Southern Consortium Node (SCN) of the National Drug Abuse Treatment Clinical Trials Network (CTN)

What is the CTN?

The National Drug Abuse Treatment Clinical Trials Network (CTN) is a means by which medical and specialty treatment providers, treatment researchers, participating patients, and the National Institute on Drug Abuse cooperatively develop, validate, refine, and deliver new treatment options to patients. This unique partnership enables the following:

  • Conducting studies of behavioral, pharmacological, and integrated behavioral and pharmacological treatment interventions of therapeutic effect in rigorous, multisite clinical trials to determine effectiveness across a broad range of community-based treatment settings and diversified patient populations; and
  • Ensuring the transfer of research results to physicians, clinicians, providers, and patients.

SCN Statewide Partnerships

The SCN team has developed deep and robust statewide collaborations. We work closely with the South Carolina Department of Alcohol and Other Drug Abuse Services (DAODAS), community treatment programs state-wide, the state legislature, the SC Department of Health and Human Services (DHHS) and medical providers throughout the state (FQHCs). We also have strong affiliations with healthcare systems and other research Universities statewide as well as the South Carolina AHEC system.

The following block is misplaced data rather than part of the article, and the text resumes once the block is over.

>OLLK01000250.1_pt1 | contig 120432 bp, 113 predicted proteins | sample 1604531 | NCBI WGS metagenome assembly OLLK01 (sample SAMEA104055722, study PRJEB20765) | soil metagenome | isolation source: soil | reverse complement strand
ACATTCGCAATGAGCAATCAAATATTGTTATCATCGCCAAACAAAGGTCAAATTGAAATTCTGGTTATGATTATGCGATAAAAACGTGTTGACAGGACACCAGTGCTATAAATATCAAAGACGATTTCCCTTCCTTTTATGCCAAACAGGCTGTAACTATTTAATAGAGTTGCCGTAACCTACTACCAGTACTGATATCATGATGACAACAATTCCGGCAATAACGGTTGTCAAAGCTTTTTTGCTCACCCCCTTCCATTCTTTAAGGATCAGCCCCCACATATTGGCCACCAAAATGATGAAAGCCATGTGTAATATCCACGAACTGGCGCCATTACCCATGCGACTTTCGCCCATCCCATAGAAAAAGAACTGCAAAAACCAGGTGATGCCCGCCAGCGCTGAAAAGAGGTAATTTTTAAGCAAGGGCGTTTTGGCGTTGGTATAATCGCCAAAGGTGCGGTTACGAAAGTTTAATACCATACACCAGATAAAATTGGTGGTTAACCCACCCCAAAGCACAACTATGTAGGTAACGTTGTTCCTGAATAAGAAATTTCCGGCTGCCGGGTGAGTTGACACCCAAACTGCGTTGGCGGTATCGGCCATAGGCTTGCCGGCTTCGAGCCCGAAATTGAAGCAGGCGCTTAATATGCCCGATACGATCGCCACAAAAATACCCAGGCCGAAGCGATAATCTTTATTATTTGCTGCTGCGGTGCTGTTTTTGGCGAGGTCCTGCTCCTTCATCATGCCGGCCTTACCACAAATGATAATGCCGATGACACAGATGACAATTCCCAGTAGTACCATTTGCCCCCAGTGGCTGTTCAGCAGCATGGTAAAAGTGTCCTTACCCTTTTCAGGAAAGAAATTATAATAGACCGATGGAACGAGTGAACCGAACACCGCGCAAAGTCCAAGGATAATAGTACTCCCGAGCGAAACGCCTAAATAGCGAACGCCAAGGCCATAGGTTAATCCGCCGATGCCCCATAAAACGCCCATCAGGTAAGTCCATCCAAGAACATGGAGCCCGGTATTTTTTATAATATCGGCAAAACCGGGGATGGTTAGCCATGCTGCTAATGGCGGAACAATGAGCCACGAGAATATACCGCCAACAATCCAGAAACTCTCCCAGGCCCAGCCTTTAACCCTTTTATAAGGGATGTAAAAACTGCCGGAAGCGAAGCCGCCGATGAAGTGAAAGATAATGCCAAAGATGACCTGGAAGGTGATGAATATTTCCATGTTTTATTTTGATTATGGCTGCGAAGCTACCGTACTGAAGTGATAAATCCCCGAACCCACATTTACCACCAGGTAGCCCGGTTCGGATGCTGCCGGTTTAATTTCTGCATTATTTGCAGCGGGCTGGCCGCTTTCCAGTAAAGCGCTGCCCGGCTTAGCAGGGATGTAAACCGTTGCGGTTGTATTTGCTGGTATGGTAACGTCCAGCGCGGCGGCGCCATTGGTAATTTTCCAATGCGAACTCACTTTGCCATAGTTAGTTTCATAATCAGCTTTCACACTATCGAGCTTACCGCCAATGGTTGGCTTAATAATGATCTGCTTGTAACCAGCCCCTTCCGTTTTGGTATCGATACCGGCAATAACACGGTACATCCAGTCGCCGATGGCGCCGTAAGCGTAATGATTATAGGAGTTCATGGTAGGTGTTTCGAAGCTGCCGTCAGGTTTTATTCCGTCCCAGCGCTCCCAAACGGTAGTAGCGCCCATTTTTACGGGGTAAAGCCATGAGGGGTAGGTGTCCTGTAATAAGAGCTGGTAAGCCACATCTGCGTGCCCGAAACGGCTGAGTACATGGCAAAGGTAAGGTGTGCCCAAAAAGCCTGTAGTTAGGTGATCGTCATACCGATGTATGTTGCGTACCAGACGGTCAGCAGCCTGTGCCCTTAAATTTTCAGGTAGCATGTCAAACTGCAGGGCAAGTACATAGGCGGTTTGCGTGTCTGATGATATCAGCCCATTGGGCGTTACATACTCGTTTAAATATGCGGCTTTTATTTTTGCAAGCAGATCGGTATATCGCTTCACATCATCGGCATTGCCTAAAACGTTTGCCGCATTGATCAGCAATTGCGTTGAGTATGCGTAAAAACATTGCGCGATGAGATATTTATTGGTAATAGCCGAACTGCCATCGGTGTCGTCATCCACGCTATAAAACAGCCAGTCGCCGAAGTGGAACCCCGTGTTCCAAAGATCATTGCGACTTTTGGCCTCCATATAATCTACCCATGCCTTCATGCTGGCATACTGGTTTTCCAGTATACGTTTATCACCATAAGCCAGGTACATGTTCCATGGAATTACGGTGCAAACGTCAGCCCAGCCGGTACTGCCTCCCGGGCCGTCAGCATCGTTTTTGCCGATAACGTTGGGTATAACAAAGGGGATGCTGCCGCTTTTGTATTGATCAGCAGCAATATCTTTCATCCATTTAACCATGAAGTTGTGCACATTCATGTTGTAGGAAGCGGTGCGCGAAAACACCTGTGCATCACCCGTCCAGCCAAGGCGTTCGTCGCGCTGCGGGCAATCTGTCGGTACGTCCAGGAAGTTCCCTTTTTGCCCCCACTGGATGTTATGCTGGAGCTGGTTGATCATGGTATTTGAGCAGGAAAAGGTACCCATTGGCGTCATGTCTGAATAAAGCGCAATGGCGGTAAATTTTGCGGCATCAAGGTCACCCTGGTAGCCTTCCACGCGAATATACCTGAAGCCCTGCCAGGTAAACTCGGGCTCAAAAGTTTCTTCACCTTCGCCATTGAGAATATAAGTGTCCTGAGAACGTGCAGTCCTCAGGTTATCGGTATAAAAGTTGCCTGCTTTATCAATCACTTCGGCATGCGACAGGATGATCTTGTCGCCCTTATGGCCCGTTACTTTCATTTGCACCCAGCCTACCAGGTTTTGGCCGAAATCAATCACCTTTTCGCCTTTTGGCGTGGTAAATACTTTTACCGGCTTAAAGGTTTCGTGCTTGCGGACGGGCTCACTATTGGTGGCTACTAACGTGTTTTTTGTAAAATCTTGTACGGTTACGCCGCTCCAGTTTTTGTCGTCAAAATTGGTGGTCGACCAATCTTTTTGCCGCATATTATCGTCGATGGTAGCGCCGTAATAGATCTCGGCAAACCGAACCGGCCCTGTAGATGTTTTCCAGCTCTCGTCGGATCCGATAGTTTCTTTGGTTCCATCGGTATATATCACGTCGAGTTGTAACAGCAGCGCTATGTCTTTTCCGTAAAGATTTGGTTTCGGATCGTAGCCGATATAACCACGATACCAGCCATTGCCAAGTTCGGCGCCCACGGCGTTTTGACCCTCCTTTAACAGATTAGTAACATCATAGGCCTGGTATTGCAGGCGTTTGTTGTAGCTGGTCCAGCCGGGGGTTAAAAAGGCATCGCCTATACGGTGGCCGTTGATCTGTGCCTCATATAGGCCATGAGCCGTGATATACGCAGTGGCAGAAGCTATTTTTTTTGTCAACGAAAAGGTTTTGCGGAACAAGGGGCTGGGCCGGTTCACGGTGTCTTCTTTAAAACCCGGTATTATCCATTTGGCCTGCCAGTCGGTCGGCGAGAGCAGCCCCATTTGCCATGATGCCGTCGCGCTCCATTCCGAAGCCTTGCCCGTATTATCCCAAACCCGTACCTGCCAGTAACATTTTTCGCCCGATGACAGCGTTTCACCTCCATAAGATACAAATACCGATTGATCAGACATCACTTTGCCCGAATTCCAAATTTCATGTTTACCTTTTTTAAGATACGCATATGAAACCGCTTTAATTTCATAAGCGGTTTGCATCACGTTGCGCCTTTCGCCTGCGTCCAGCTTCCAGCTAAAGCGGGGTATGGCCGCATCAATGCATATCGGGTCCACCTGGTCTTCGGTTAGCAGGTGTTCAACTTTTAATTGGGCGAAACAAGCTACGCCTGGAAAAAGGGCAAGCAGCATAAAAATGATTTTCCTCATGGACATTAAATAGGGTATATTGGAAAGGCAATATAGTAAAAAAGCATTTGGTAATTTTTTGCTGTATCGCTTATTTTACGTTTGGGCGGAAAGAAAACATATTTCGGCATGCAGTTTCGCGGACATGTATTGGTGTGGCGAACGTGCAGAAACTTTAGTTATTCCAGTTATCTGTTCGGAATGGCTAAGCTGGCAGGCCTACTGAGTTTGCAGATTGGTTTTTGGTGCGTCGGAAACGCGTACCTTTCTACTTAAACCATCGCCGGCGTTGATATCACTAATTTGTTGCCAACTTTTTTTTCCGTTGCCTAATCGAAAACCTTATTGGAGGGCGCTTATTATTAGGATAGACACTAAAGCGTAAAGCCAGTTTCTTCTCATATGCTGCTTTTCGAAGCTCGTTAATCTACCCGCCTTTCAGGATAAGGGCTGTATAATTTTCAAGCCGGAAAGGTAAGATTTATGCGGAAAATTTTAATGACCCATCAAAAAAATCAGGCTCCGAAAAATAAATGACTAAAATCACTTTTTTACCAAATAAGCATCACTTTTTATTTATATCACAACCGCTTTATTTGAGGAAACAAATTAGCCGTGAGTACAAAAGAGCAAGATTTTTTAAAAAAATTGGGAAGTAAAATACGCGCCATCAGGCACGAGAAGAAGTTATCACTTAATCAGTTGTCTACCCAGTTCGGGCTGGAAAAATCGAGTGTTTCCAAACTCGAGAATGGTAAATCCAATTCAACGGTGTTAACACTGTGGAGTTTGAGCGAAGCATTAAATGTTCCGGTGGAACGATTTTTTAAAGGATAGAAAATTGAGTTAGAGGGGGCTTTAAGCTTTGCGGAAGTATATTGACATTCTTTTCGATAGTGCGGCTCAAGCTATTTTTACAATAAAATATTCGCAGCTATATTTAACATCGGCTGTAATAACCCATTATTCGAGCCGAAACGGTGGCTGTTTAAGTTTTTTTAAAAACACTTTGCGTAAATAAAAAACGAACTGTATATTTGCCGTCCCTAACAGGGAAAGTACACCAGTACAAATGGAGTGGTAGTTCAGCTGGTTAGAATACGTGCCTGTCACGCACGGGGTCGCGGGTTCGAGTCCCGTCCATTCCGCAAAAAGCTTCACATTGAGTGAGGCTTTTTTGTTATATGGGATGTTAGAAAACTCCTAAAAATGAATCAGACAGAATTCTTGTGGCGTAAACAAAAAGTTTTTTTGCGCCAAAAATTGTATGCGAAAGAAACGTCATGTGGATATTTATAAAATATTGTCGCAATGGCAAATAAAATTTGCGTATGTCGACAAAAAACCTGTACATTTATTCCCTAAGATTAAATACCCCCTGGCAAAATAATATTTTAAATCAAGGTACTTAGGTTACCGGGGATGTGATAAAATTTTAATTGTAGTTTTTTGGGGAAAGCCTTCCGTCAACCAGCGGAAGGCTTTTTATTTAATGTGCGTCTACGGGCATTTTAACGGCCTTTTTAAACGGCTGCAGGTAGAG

Map of SCN's statewide partners and affiliates 
SCN's statewide partners and affiliates.

The SCN’s regional partners in Georgia, Alabama, Mississippi, Louisiana and Northern Florida are located in primarily rural areas with overall health rankings in the lowest quartile in 2018. The poverty rate in these states is higher than the national average, and all have, on average, over 10% uninsured population. Over 60% of designated Primary Care, Dental Health and Mental Health Professional Shortage Areas (HPSAs) in the United States are in rural areas. For all six states in our consortium, the vast majority of counties are considered HPSAs for both primary care and mental health. Additionally, 5 of the 6 states in our consortium are non-Medicaid expansion states. The opioid epidemic has drawn particular attention to the shortfall of mental health and SUD treatment providers and facilities in rural areas. Both historically and currently, the southern US has the greatest substance use services disparities and facilities that provide comprehensive SUD treatment services are extremely limited. Unique barriers to recovery for individuals in rural areas include geographic proximity to services, transportation difficulties, financial burden and stigma/privacy concerns in small towns. Technology, particularly home-based tele-visits, can play a critical role in overcoming some of these barriers. Although the findings from SCN studies will have broad applicability to the treatment of SUD in a variety of settings nationwide, we will make addressing the pressure points in the cascade of care for SUDs, with particular attention to those issues most relevant to rural communities, a primary focus of the SCN research agenda.